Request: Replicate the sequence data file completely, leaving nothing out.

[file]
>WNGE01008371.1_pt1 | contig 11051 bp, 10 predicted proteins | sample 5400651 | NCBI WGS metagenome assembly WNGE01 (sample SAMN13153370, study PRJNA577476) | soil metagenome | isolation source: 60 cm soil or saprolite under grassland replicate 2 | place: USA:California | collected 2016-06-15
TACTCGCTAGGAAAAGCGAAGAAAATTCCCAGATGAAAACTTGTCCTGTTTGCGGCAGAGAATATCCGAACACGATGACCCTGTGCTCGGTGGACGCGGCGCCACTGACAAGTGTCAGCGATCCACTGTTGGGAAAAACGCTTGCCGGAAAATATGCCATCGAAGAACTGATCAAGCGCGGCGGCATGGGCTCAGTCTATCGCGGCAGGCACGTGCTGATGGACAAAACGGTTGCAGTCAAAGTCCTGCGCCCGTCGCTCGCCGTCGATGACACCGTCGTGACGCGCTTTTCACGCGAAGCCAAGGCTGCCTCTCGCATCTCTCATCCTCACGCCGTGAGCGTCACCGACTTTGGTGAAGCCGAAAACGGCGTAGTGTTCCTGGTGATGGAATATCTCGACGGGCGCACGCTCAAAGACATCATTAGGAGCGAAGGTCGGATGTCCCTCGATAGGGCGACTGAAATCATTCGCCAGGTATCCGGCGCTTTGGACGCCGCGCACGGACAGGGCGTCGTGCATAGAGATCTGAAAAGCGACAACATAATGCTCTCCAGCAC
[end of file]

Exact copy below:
>WNGE01008371.1_pt1 | contig 11051 bp, 10 predicted proteins | sample 5400651 | NCBI WGS metagenome assembly WNGE01 (sample SAMN13153370, study PRJNA577476) | soil metagenome | isolation source: 60 cm soil or saprolite under grassland replicate 2 | place: USA:California | collected 2016-06-15
TACTCGCTAGGAAAAGCGAAGAAAATTCCCAGATGAAAACTTGTCCTGTTTGCGGCAGAGAATATCCGAACACGATGACCCTGTGCTCGGTGGACGCGGCGCCACTGACAAGTGTCAGCGATCCACTGTTGGGAAAAACGCTTGCCGGAAAATATGCCATCGAAGAACTGATCAAGCGCGGCGGCATGGGCTCAGTCTATCGCGGCAGGCACGTGCTGATGGACAAAACGGTTGCAGTCAAAGTCCTGCGCCCGTCGCTCGCCGTCGATGACACCGTCGTGACGCGCTTTTCACGCGAAGCCAAGGCTGCCTCTCGCATCTCTCATCCTCACGCCGTGAGCGTCACCGACTTTGGTGAAGCCGAAAACGGCGTAGTGTTCCTGGTGATGGAATATCTCGACGGGCGCACGCTCAAAGACATCATTAGGAGCGAAGGTCGGATGTCCCTCGATAGGGCGACTGAAATCATTCGCCAGGTATCCGGCGCTTTGGACGCCGCGCACGGACAGGGCGTCGTGCATAGAGATCTGAAAAGCGACAACATAATGCTCTCCAGCAC